You Write, but Others Read: Common Methodological Misunderstandings in PLS and Related Methods

Conference paper
Part of the Springer Proceedings in Mathematics & Statistics book series (PROMS, volume 56)

Abstract

PLS and related methods are currently enjoying widespread popularity in part due to the availability of easy to use computer programs that require very little technical knowledge. Most of these methods focus on examining a fit function with respect to a set of free or constrained parameters for a given collection of data under certain assumptions. Although much has been written about the assumptions underpinning these methods, many misconceptions are prevalent among users and sometimes even appear in premier scholarly journals. In this chapter, we discuss a variety of methodological misunderstandings that warrant careful consideration before indiscriminately applying these methods.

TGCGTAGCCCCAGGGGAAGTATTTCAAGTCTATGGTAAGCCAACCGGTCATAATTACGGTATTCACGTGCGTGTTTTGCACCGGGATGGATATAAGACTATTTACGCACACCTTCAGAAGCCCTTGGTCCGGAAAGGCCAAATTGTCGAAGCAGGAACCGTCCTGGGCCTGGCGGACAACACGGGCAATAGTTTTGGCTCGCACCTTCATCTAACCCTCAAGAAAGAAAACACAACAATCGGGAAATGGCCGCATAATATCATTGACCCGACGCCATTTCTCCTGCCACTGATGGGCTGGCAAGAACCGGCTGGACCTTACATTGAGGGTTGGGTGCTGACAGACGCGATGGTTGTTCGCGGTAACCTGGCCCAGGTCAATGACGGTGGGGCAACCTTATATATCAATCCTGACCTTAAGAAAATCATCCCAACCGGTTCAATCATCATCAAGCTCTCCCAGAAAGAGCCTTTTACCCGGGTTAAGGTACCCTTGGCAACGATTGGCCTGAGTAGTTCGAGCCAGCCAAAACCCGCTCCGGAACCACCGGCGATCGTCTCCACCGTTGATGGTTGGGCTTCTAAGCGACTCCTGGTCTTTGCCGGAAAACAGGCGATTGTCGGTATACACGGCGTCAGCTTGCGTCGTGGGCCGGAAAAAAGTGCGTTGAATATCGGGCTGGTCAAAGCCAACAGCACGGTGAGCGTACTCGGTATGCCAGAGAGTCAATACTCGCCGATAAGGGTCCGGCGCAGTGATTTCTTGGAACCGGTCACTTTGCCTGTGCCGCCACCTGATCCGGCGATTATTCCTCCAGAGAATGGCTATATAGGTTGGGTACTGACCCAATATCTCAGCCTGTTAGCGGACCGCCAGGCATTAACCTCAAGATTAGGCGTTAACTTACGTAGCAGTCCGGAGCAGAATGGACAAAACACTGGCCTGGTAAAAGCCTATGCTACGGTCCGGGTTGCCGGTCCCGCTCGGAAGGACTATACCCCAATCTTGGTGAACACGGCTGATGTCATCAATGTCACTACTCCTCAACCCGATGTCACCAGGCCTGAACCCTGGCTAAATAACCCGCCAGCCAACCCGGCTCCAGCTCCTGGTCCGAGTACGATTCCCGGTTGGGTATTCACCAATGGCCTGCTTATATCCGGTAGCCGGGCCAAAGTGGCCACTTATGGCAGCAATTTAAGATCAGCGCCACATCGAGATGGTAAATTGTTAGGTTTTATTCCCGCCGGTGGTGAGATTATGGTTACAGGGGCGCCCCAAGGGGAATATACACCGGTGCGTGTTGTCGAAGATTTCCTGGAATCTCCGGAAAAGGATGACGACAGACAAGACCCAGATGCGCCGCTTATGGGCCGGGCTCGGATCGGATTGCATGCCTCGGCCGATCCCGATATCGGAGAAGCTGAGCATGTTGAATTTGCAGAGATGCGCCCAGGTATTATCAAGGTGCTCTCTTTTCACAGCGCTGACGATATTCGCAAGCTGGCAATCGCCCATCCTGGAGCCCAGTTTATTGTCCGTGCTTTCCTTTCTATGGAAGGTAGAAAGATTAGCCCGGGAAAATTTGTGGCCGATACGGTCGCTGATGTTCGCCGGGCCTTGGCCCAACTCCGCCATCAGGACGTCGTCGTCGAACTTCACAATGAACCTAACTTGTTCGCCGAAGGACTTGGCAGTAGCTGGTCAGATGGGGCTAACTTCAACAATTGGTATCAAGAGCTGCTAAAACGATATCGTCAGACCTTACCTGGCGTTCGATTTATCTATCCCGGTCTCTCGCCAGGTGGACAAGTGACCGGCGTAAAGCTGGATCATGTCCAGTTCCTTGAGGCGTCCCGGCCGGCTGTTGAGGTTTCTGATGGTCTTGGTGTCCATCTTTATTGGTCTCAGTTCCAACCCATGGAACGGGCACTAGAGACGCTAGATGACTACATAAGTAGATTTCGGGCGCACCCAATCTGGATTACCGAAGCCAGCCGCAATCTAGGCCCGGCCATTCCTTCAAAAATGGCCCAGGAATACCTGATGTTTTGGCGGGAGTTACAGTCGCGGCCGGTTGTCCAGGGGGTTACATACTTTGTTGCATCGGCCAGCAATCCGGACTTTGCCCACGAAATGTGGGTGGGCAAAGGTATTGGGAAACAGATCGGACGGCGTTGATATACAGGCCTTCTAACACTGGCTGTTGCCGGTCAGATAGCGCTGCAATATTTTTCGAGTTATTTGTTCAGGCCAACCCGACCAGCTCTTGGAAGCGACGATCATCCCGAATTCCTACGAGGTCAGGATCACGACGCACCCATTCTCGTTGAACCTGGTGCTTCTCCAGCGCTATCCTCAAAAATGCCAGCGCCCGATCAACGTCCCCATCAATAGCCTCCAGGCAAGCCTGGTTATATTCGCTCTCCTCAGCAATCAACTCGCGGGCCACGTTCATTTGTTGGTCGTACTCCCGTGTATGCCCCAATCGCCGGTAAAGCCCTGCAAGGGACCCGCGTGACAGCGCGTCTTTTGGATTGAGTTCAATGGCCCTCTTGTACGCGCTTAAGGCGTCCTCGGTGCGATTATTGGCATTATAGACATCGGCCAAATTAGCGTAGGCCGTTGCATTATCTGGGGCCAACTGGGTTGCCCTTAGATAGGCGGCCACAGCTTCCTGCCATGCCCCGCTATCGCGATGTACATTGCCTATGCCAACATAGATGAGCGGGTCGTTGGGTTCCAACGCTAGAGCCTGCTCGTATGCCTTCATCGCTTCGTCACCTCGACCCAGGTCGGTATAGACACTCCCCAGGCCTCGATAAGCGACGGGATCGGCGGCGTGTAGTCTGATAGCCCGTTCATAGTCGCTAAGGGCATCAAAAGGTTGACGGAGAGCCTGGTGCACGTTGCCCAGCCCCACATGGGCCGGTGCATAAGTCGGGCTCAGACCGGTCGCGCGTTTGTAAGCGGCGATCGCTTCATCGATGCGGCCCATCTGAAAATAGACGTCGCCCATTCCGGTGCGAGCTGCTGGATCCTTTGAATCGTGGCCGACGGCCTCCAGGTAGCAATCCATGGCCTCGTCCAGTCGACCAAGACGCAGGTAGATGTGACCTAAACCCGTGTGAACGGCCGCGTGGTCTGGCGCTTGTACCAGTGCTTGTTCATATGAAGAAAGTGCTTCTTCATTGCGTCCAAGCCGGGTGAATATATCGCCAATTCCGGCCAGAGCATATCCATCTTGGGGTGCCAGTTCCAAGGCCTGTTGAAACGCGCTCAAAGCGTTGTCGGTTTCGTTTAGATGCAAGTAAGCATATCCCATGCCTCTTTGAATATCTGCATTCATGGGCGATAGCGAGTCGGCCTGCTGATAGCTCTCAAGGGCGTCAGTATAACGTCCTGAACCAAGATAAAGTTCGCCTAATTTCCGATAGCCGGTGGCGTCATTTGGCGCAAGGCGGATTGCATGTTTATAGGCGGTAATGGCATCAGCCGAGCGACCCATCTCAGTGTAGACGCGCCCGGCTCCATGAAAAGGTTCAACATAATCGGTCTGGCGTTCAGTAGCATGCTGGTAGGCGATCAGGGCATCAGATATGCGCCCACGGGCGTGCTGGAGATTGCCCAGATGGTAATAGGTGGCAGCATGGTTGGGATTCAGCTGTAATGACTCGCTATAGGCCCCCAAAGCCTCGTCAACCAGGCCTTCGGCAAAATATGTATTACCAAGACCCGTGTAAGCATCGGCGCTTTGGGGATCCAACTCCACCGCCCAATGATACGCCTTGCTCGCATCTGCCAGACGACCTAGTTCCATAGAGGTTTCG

Key words

Structural equation models Path models Confirmatory factor analysis Multiple regression Path analysis Covariance structure analysis Latent class Mixture analysis Equivalent models Power Model identification Formative indicators Reflective indicators Mode A Mode B Scale invariance 

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Copyright information

© Springer Science+Business Media New York 2013

Authors and Affiliations

  1. 1.Research Methods and Statistics, Graduate School of Education and Interdepartmental Graduate Program in Management, A. Gary Anderson Graduate School of ManagementUniversity of CaliforniaRiversideUSA
  2. 2.Department of Decision and Information Systems, C. T. Bauer College of BusinessUniversity of HoustonHoustonUSA

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